This Roe v. Wade Anniversary, We Must Consider Race
On Sept. 1, 2021, the state of Texas passed a new abortion ban, threatening the foundation of the landmark Supreme Court decision for 1973's Roe v Wade. The Senate Bill 8 (SB 8) drastically limits the ability of organizations like Planned Parenthood to provide abortion care in Texas beyond six weeks of pregnancy, and sometimes even earlier — since the state's law is dependent upon the detection of what legislators call a "fetal heartbeat."
While champions of access to safe, legal, and affordable abortion for every pregnant person continue to fight this regressive law in court, a shaky and divided Supreme Court continue to hear arguments on the fate of the Roe v. Wade decision. On Dec. 1, 2021, the case of Dobbs v. Jackson Women's Health Organization was argued, which "challenges legal restrictions in Mississippi that place burdens on women seeking abortion services, including laws that demean, delay and misinform women." One such restriction included a 15-week abortion ban. In the historic argument, the state of Mississippi asked the Supreme Court to abandon all previous abortion decisions and return abortion legislation to the states.
States with concentrations of Black, Latinx, and/or Indigenous populations — like Texas and Mississippi, with nearly 60 percent and 40 percent nonwhite populations, respectively — require us to consider the plight of these communities during this year's Roe v. Wade anniversary. Despite legal abortion being the law of the land for nearly 50 years, Black and Indigenous women historically remain at a disadvantage when it comes to sexual and reproductive health and rights.
"We know that regardless of what the Supreme Court is doing, abortion is a right in name only for a lot of Black and Latinx folks, as well as Asian and Indigenous people. Abortion has been out of reach for many of us, and we've seen restricted access for millions of people even before today's dismantling of abortion rights," Jamesa Bailey, Planned Parenthood's associate director of Black Campaigns, told POPSUGAR over Zoom.
The historic ruling of Roe v. Wade, which affirmed access to safe and legal abortion as a constitutional right, didn't remedy the racial inequity and inequalities inherent to reproduction healthcare in the United States. Instead, Roe v. Wade would go on to underscore it.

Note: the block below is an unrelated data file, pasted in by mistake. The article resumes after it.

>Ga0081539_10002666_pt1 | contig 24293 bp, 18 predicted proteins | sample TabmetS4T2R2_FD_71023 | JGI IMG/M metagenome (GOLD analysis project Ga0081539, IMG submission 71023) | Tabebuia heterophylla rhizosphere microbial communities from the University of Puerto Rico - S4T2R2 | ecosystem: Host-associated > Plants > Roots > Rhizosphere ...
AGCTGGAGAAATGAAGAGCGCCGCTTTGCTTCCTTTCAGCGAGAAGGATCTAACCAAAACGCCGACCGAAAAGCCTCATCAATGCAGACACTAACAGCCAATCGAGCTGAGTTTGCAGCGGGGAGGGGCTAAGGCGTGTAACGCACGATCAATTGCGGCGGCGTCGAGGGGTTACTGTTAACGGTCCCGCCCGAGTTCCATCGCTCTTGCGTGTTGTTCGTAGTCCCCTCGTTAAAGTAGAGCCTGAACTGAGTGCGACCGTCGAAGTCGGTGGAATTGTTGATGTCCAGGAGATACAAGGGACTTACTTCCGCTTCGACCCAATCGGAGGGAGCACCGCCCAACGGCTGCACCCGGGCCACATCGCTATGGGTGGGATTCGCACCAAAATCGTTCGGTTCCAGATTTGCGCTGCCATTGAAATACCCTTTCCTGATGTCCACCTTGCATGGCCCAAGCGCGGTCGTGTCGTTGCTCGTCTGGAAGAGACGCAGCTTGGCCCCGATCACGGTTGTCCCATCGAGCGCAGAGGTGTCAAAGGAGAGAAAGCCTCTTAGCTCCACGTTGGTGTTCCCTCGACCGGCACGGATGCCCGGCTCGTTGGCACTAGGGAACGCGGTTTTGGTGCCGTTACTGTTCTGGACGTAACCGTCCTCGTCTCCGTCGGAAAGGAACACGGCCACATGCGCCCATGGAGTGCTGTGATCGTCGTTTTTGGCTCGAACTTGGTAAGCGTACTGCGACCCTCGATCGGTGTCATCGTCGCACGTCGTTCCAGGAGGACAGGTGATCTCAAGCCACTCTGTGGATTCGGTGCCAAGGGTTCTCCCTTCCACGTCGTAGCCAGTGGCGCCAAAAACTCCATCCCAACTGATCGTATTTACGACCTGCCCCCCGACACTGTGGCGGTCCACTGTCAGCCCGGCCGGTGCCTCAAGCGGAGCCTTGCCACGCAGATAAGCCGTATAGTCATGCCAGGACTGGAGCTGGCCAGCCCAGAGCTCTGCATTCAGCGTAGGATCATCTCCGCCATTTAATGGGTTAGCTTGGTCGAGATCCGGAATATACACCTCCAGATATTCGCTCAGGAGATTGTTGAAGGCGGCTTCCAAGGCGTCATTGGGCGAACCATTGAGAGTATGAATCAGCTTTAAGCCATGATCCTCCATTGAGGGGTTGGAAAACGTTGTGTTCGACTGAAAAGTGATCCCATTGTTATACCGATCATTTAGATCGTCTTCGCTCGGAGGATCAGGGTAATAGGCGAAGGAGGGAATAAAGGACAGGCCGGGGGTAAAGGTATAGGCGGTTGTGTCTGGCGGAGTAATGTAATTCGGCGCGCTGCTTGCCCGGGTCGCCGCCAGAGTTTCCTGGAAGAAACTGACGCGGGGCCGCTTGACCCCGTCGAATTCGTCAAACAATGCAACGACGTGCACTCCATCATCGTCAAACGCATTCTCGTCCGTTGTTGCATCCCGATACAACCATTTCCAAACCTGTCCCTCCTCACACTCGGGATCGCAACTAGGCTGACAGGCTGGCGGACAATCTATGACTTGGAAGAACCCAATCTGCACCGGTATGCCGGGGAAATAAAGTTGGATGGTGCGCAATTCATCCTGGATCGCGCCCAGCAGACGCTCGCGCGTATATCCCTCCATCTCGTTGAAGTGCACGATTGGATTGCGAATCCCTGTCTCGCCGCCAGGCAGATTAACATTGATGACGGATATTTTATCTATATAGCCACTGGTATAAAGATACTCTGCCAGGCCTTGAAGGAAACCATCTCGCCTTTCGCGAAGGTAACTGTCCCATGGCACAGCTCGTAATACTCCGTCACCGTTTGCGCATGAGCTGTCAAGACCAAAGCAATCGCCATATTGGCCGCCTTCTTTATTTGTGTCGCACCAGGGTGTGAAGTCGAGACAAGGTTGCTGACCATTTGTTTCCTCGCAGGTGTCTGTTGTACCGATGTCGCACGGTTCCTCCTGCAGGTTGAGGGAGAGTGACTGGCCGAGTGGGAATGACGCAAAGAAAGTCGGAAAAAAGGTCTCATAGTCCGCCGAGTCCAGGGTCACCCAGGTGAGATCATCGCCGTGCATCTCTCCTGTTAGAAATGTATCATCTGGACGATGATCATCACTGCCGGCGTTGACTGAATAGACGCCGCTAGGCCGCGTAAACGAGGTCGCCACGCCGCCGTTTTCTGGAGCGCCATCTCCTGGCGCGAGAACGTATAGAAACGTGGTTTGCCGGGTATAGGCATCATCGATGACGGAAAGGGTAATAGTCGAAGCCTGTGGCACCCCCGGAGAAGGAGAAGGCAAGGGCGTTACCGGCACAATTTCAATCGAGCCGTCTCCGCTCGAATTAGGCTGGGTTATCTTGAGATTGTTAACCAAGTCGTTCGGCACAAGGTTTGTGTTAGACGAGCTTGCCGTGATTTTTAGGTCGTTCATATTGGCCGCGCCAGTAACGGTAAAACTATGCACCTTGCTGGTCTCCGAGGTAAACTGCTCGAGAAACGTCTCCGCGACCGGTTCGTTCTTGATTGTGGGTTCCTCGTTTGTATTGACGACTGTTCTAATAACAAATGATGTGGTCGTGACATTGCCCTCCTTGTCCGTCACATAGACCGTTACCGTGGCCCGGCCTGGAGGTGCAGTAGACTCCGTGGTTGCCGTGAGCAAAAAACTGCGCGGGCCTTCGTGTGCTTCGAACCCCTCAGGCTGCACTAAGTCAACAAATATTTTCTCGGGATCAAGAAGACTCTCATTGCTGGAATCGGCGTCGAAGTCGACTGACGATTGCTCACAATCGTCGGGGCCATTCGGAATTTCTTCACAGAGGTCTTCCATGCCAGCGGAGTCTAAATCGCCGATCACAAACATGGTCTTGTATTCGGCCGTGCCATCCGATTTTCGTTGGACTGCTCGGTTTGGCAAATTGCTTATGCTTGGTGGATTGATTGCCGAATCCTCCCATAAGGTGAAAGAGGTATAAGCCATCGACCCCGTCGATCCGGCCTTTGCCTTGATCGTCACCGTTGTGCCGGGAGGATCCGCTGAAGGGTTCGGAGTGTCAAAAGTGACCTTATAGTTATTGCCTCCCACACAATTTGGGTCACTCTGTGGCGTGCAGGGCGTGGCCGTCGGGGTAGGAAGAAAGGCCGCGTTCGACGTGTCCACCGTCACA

"We have to factor in poverty, language barriers, anti-immigration policies, racist criminalization, and the disproportionate mass incarceration of Black, Indigenous and Latinx people," Bailey expounds. "This is not anything new to our communities. These are things that are continuing to happen. And I think that the anniversary of Roe is a really good opportunity to magnify that."
Bailey warns that regardless of what looms politically, Black and Indigenous people are still facing and will continue to face limited access to the legal right to a safe abortion in this country. In a recent Q&A with Bailey about the fate of Roe v. Wade and sexual and reproductive rights, we discuss her role at Planned Parenthood, what's at stake for Black people and other marginalized communities, and the glossed-over gravity of the situation.
POPSUGAR: Tell me a little bit about what you do at Planned Parenthood.
Jamesa Bailey: I'm the associate director of Black Campaigns. What that basically means is that I oversee our Black organizing program, which is one of three constituency-based programs that we have at national level. I sit on the same team as Latinx organizing and the generation action team that organizes young people on college campuses.
POPSUGAR: Why do campaigns or programs such as the one you run matter?
JB: We launched in February of 2018 out of the need for a really intentional way for Planned Parenthood's national office and affiliates to engage and organize Black communities. We knew that Black patients used and needed our services. We knew that our supporter base, our patient advocates were Black, and we wanted to put some real funding and education and intentionality behind organizing in Black communities. That's what we've been doing for the past four years now.